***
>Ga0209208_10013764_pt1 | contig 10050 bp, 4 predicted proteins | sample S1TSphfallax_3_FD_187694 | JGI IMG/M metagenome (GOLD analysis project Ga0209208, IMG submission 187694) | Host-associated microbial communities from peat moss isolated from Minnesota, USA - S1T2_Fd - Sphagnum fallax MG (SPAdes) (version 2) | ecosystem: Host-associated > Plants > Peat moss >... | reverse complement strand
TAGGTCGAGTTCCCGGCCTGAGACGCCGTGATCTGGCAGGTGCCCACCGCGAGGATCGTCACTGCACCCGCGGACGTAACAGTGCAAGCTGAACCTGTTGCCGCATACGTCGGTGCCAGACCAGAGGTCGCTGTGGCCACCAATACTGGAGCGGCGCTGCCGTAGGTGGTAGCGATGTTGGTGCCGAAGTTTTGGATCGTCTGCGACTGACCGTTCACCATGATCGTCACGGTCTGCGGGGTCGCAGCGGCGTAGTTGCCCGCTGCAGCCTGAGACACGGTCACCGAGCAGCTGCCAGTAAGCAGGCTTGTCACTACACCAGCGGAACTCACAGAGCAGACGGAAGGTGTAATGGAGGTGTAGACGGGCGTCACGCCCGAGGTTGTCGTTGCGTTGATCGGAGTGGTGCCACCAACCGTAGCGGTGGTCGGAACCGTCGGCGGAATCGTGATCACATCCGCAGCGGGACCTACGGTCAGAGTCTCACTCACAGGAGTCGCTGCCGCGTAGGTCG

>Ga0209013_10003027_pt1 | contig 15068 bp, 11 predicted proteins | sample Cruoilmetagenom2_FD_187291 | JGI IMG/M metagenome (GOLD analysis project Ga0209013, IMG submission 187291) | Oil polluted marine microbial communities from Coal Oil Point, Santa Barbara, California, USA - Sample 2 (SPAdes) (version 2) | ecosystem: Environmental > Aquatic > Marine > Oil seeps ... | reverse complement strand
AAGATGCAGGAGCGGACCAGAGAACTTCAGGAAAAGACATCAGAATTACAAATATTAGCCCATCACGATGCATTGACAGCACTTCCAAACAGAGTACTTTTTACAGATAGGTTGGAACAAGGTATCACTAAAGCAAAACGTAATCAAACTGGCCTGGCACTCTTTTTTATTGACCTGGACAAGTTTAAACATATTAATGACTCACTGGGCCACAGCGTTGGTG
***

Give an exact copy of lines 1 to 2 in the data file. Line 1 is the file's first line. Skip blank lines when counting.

>Ga0209208_10013764_pt1 | contig 10050 bp, 4 predicted proteins | sample S1TSphfallax_3_FD_187694 | JGI IMG/M metagenome (GOLD analysis project Ga0209208, IMG submission 187694) | Host-associated microbial communities from peat moss isolated from Minnesota, USA - S1T2_Fd - Sphagnum fallax MG (SPAdes) (version 2) | ecosystem: Host-associated > Plants > Peat moss >... | reverse complement strand
TAGGTCGAGTTCCCGGCCTGAGACGCCGTGATCTGGCAGGTGCCCACCGCGAGGATCGTCACTGCACCCGCGGACGTAACAGTGCAAGCTGAACCTGTTGCCGCATACGTCGGTGCCAGACCAGAGGTCGCTGTGGCCACCAATACTGGAGCGGCGCTGCCGTAGGTGGTAGCGATGTTGGTGCCGAAGTTTTGGATCGTCTGCGACTGACCGTTCACCATGATCGTCACGGTCTGCGGGGTCGCAGCGGCGTAGTTGCCCGCTGCAGCCTGAGACACGGTCACCGAGCAGCTGCCAGTAAGCAGGCTTGTCACTACACCAGCGGAACTCACAGAGCAGACGGAAGGTGTAATGGAGGTGTAGACGGGCGTCACGCCCGAGGTTGTCGTTGCGTTGATCGGAGTGGTGCCACCAACCGTAGCGGTGGTCGGAACCGTCGGCGGAATCGTGATCACATCCGCAGCGGGACCTACGGTCAGAGTCTCACTCACAGGAGTCGCTGCCGCGTAGGTCG